Same Same...But Different

Trip Start Mar 21, 2005
Trip End Ongoing

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Flag of Vietnam  ,
Wednesday, February 22, 2006

The hills and mountains of northern Vietnam is the home to dozens of hill tribe cultures, montagnards, or ethnic minorities, depending on what you want to call them. I felt that one week to ten days would be a good amount of time to visit this large area full of diverse cultures and rolling terrain--the land of insurgents, pivotal battles, and the beginning place for Ho Chi Minh's revolution.

I didn't have that time as my visa was expiring: one month in Vietnam sure went quickly.

Instead, I experienced only the superficial, with a quick glimpse into Black Hmong living.

The town of Sapa was the result of tourism gone bad. Tourists such as myself are lured by dreams of the primitive villages, wild jungles, and people living in harmony with the environment. What they find instead is a Black Hmong culture transformed into "you buy this from me" culture.

Luckily, I feel that this "you buy this from me" culture is only confined to areas around Sapa, the resort town.

Unfortunately, I also feel that tourists are traveling further and further into the cultures around Sapa, ultimately transforming them into "you buy this from me" cultures as well.

Who can blame them from wanting to make money?

Who can blame us for searching for something genuine in this big world of ours?

I wanted to get a brief feeling of the places around Sapa and took a motobike ride with Ha! a Chinese-Vietnamese who worked the desk at my hotel. Ha! took me to several Hmong villages, where I was followed by some of the most persistent and annoying yet beautiful and friendly women and girls.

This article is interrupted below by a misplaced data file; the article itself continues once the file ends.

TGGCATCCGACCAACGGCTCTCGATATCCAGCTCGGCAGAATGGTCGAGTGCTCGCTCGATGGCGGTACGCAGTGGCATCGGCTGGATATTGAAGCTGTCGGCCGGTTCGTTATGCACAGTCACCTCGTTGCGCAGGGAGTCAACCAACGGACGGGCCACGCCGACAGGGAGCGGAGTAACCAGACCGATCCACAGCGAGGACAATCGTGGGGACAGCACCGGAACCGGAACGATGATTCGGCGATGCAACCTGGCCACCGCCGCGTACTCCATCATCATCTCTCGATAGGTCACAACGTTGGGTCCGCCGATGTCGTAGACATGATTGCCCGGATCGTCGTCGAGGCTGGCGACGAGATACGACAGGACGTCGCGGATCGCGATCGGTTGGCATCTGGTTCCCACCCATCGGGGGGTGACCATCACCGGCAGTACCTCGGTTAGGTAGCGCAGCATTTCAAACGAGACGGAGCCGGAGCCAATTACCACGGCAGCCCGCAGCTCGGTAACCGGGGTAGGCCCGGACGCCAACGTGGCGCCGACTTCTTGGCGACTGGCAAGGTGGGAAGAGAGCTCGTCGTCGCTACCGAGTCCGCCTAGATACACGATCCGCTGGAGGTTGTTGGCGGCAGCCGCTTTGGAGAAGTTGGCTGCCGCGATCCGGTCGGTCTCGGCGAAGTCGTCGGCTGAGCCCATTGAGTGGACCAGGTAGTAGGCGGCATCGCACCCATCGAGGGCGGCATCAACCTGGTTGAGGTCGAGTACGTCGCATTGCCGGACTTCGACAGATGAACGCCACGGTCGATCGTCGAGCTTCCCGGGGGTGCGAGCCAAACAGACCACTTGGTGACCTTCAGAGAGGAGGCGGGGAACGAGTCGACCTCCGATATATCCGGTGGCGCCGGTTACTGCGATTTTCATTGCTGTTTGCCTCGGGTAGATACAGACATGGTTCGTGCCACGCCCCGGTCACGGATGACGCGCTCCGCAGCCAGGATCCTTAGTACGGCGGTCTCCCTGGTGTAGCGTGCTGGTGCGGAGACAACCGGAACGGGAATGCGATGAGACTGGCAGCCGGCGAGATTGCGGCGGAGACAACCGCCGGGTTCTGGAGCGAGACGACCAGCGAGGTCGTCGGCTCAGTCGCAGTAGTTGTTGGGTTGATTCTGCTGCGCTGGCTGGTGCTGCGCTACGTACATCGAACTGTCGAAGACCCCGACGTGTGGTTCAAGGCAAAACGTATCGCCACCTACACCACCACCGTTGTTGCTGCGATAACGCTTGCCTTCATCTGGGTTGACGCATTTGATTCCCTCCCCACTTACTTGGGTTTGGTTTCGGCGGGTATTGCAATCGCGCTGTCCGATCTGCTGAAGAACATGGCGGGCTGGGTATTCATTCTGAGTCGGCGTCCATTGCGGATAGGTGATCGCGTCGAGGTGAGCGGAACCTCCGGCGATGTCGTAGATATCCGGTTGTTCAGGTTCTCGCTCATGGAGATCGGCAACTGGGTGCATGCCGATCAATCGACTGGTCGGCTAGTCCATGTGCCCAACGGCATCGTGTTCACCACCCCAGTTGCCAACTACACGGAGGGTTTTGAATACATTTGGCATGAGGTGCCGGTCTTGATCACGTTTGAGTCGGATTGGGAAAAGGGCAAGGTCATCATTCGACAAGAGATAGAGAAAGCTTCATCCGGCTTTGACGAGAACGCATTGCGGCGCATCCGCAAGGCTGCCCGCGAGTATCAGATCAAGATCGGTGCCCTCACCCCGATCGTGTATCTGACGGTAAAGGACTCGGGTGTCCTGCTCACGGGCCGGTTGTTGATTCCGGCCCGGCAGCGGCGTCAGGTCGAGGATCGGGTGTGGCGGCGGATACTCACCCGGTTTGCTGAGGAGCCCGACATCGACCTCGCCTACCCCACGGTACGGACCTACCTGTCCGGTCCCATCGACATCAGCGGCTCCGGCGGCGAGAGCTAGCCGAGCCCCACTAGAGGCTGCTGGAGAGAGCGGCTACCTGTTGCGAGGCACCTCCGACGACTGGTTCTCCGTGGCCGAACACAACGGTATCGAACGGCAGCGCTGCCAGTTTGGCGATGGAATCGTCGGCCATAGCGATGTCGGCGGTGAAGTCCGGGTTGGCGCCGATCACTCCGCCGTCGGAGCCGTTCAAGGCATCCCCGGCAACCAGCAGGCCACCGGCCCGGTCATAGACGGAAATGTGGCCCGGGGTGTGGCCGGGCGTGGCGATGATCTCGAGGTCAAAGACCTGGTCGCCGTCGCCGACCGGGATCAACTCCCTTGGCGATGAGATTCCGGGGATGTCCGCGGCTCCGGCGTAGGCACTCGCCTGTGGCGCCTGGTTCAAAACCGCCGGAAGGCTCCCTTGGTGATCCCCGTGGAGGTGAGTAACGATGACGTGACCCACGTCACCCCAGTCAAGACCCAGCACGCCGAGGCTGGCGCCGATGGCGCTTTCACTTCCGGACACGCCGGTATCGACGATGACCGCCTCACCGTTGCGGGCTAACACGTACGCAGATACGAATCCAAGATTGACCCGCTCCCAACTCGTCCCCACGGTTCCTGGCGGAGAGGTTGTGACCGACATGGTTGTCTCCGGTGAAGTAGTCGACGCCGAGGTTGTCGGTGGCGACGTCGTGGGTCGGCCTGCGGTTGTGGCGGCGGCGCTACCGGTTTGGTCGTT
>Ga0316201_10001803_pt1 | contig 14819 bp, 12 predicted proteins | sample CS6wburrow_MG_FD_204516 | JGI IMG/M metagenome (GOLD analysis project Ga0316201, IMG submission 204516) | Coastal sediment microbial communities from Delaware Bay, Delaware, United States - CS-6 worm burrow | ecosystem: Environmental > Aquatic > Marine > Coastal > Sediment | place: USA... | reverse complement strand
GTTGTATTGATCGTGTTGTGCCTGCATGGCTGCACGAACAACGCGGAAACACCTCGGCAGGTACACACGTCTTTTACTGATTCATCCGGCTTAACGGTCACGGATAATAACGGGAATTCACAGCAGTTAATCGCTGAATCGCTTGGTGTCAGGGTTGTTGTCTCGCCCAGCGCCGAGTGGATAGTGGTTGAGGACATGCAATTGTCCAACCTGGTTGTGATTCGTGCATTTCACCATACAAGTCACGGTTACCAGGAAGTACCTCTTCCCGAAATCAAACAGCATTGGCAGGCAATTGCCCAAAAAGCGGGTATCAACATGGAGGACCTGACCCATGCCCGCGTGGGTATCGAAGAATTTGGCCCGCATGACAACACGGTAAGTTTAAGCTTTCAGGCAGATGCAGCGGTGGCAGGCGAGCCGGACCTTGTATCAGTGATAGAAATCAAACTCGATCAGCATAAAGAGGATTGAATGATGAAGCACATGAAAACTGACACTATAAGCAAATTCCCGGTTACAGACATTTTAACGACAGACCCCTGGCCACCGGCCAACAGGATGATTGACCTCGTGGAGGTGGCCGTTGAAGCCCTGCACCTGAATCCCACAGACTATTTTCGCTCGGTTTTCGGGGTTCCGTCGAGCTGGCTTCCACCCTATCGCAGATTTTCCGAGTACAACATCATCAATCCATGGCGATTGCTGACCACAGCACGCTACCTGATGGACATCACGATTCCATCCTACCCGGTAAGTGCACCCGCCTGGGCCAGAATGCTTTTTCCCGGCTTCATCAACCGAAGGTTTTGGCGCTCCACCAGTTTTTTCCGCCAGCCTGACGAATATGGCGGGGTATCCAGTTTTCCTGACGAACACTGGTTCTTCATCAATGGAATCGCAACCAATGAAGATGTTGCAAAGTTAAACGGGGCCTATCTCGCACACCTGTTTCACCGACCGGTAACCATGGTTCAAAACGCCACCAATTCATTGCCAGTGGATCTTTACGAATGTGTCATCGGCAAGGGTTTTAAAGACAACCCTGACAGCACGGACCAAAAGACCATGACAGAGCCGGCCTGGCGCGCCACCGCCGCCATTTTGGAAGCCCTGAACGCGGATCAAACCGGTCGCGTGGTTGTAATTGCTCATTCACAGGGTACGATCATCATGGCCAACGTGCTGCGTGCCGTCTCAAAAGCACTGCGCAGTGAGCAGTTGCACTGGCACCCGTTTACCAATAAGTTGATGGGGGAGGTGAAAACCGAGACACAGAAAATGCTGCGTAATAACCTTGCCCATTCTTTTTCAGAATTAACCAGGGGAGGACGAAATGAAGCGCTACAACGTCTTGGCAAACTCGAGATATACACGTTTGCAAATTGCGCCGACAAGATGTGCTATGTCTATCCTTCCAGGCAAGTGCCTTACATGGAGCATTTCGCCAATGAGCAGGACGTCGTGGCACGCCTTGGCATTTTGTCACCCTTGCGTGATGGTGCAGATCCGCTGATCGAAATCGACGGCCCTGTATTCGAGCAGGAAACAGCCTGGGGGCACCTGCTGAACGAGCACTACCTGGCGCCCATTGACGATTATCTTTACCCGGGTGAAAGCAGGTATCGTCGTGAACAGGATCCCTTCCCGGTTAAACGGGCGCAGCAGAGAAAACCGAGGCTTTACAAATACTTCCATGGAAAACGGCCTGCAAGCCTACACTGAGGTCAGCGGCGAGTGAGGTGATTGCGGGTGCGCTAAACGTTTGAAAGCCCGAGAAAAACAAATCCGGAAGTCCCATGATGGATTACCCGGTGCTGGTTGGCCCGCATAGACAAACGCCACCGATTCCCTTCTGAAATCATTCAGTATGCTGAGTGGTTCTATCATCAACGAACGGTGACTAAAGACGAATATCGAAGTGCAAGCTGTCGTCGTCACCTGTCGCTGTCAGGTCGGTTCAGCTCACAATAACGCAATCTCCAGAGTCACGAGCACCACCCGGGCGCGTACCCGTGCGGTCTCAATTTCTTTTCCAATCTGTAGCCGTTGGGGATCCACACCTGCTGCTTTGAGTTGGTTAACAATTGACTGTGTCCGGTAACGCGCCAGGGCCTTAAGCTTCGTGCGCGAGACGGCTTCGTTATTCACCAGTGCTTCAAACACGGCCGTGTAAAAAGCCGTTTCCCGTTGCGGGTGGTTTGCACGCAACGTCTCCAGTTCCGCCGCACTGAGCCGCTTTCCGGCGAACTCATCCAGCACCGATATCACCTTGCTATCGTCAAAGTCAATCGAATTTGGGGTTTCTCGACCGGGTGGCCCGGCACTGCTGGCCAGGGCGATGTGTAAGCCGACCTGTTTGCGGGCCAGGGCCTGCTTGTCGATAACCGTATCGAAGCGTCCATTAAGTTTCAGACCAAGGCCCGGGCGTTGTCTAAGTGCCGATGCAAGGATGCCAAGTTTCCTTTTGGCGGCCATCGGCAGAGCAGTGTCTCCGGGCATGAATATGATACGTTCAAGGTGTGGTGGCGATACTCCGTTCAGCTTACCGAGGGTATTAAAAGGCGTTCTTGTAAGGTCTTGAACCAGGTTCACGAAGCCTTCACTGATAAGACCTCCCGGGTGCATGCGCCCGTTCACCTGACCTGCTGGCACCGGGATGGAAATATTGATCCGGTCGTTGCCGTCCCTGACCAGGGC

Their facade was "you buy this from me" yet deep inside this was their way to feed the baby on their back.

At the same time, I felt that there was a better way. Selling trinkets using forceful sales tactics was leading their communities down a twisted road, one they had already taken. But I cannot comment more than my gut feelings, as I was just passing through.

Breaking through to the other side was my goal at this point. "I don't want to buy anymore things, I just want to know about who you are," I told one of the girls who was following me.

They opened themselves to me.

"We plant rice in one month," one said.

"This is our school," said another. Meanwhile, a boy passed us wearing a tee-shirt saying "Same Same...but Different," a common phrase heard throughout Southeast Asia. We are all same same, but we're also different. The Black Hmong, with their stained indigo hands from dyeing clothing, their silver jewelry, their harsh life in the mountians, their repression by the Vietnamese governemt, their tenacity, their ability to learn English to sell their wares...they were different, yet most people have the same same ability to overcome true obstacles, just read Into Thin Air or watch SURVIVOR (only kidding).

These were great people, once you were no longer seen as a walking dollar bill and they were no longer seen as a buzzing fly that needs swatting.

Same Same...

But Different.

Thanks, Ha!
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